December 12, 2016

By Arthur H. Gunther III

It was not surprising that my childhood friend, Rose Marie Strippoli, appeared calm in    announcing via Facebook that her beloved cat, Maggie, had passed after 18.5 years. I recall an earlier serenity under stress.
Living then — spring 1952 — in south Spring Valley, N.Y., I had just learned to ride a bike, and I took my maroon job down the Old Nyack Turnpike to Harold Rickle’s house on Central Avenue. Up the hill lived Rose Marie and her mom, a nurse.
Harold, Rose Marie, another young person and I soon found ourselves playing hide and seek, which was always an adventure at Harold’s house since it was two-family, and he either lived upstairs or downstairs depending on the tenant’s preference. This visit, he was below.
I hid behind his family’s large refrigerator, the original electric type that had its round condenser on top so that the square machine looked like a robot.
Running outside, I saw someone spot me, so I moved toward the back door. Just as I went to open it, the other young person, a girl who was the cousin of either Rose Marie or Harold, pushed aside the door in a hurry to escape someone else.
My right hand went clear through single-pane glass, and I began spurting blood at the wrist. These were the days before 911 and EMTs, and since there were no adults about — all were at work — it was up to third-graders to figure out what to do next.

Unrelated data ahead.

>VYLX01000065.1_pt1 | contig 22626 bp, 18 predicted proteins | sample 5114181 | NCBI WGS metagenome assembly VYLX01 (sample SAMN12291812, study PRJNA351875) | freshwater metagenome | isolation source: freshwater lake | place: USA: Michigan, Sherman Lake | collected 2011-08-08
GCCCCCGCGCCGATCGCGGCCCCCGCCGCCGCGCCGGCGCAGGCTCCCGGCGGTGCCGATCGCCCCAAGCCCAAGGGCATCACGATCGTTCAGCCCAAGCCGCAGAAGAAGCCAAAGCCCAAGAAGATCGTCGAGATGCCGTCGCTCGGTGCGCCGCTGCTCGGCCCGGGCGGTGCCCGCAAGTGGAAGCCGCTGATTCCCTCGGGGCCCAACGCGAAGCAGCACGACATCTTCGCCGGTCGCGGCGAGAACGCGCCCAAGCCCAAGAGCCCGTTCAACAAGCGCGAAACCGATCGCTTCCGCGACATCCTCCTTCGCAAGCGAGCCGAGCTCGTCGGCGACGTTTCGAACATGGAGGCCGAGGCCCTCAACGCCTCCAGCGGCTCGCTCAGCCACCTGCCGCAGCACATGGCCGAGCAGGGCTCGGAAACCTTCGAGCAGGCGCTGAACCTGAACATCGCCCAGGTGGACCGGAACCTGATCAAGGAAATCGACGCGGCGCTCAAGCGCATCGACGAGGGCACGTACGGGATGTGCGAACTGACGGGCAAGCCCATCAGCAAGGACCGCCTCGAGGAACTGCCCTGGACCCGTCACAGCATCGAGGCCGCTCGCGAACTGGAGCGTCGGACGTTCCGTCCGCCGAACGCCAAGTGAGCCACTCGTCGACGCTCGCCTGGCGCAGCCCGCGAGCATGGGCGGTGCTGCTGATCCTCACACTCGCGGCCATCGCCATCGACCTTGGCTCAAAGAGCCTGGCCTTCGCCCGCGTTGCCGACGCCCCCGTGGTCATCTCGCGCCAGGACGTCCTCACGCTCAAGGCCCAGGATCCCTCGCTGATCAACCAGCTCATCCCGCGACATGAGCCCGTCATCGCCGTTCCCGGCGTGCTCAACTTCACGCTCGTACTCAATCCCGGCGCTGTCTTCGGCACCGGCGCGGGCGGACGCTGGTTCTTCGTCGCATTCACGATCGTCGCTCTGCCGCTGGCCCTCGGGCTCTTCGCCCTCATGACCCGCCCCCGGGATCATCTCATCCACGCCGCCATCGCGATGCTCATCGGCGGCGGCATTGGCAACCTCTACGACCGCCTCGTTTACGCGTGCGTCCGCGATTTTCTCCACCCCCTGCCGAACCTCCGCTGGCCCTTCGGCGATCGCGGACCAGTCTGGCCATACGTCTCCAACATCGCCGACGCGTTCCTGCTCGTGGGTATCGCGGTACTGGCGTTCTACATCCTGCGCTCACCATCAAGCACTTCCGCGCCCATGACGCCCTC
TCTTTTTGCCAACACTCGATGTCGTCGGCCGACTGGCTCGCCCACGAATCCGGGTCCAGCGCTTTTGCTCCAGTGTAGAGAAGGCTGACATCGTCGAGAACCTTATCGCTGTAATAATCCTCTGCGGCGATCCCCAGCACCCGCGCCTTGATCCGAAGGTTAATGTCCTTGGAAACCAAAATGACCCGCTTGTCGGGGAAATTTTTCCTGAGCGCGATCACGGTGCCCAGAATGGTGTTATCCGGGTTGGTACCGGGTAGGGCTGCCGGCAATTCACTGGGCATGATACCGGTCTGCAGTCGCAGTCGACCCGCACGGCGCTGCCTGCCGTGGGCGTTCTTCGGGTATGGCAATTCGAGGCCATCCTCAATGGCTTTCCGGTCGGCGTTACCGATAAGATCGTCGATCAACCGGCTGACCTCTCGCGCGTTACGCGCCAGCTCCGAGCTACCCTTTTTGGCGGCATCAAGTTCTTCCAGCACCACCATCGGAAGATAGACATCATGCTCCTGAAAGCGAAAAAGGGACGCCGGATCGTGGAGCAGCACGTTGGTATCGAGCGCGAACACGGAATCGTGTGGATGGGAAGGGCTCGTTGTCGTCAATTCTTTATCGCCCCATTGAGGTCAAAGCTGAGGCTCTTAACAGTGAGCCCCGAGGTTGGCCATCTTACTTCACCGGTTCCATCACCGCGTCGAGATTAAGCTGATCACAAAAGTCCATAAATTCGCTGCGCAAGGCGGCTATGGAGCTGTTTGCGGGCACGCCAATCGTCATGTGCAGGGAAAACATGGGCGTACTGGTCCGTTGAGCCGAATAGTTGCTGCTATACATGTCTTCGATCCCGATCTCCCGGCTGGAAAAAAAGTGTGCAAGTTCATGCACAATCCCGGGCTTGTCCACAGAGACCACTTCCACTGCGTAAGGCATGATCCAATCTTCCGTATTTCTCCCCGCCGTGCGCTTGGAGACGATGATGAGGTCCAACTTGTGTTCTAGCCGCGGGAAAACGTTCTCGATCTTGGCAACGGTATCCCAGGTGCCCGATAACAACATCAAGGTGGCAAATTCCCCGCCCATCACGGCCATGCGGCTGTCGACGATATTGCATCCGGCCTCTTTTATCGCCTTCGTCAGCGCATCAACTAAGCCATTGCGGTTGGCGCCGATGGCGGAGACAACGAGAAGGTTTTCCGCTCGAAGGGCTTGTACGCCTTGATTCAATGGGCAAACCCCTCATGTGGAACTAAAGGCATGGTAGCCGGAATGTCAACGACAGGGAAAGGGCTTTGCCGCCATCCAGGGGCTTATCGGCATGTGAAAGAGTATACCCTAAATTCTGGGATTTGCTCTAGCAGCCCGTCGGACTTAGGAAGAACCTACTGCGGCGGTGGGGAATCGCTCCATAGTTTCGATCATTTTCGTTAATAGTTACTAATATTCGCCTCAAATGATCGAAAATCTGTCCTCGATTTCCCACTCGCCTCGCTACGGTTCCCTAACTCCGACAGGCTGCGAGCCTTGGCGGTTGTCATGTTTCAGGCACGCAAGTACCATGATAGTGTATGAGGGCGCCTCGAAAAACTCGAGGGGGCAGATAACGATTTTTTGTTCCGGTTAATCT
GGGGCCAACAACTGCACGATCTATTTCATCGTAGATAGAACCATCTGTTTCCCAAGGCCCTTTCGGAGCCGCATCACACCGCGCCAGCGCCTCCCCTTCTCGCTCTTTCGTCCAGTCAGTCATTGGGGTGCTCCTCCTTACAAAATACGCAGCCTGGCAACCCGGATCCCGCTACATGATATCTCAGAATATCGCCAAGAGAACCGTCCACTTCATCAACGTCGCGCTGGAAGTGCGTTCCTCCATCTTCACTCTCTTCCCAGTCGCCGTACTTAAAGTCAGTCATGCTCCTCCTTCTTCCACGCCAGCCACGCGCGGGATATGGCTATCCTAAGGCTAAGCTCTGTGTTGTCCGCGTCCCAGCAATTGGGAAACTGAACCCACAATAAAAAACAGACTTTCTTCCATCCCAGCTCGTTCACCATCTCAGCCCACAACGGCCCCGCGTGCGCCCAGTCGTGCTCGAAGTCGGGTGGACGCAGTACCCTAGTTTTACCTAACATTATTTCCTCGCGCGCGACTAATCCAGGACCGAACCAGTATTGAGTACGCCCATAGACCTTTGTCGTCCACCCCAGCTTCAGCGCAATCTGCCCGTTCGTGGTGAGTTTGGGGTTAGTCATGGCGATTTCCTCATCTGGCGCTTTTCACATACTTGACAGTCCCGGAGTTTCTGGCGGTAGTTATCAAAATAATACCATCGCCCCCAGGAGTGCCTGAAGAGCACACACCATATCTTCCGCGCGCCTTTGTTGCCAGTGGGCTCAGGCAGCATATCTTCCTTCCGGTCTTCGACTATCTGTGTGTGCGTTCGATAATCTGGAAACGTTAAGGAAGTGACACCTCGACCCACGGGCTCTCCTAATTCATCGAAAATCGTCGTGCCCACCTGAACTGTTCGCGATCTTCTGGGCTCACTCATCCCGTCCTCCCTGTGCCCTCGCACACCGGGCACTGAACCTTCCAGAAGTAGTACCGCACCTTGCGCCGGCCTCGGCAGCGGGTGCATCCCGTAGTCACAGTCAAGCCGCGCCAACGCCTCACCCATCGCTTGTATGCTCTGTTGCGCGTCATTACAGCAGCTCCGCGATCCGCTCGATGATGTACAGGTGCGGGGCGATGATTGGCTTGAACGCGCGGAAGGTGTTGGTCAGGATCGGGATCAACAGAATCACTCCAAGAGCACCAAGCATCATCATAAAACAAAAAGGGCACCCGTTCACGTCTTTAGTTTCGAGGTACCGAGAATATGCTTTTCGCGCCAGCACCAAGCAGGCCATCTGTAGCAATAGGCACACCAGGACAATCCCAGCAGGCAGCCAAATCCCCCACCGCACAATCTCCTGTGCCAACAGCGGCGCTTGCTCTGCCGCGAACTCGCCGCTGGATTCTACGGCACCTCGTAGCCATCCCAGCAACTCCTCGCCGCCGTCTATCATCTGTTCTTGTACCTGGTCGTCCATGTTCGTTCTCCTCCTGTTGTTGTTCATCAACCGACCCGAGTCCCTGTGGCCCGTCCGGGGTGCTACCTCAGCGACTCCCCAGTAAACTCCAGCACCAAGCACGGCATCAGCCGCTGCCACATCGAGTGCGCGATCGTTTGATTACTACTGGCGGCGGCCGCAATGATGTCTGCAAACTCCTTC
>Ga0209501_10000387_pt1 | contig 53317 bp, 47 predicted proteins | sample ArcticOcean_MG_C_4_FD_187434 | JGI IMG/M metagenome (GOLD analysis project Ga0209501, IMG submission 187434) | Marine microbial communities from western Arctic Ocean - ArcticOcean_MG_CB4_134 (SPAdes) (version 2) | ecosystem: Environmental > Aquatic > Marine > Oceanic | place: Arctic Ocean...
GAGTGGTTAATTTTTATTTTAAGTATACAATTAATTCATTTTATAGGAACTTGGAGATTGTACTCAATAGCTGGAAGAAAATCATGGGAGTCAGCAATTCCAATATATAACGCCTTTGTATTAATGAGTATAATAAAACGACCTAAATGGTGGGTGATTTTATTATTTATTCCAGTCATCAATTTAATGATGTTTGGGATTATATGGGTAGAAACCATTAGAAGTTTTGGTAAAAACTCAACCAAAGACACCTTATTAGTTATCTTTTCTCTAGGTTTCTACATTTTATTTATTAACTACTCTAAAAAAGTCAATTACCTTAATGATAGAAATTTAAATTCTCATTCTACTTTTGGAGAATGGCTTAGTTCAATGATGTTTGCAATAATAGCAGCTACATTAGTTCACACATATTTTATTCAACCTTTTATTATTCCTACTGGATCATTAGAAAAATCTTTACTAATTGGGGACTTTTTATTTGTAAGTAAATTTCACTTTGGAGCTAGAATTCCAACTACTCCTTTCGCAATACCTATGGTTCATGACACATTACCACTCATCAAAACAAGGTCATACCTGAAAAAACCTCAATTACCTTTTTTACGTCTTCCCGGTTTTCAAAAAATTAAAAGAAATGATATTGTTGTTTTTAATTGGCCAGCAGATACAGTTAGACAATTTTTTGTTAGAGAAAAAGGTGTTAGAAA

In stepped fine Rose Marie, calm as can be. She took me by the hand and walked me up to her house, found her nurse mom and had her look at the wound. Rose Marie’s mother cleaned the wrist, realized it needed stitches, and knowing that my grandfather worked down the street as a foreman at the Briarcraft smoking pipe factory, called over, and my gramps took control.
We went downtown to a doctor, who injected painkiller and stitched the wound.
My grandfather went back to work, the kids I was playing with were relieved, and I learned how to ride a bike home with one hand (I told my gramps that I was just fine.)
I have never forgotten how masterfully calm Rose Marie was, and how that helped defuse  my situation. The memory was recalled after reading her Facebook post about Maggie.
It could not have been easy for her to lose her cat after so many years, but Rose Marie handles crisis well, thank you.

The writer is a retired newspaperman who can be reached via


  1. dorothy rhodes

    Similar situation except a long nail in a board jumped out of tree, ‘yup right through my hightops. Had to use the other foot to hold the board down in order to get the nail out of my foot. No meds. no Mom around, do what you gotta. Wish I could more poetic.

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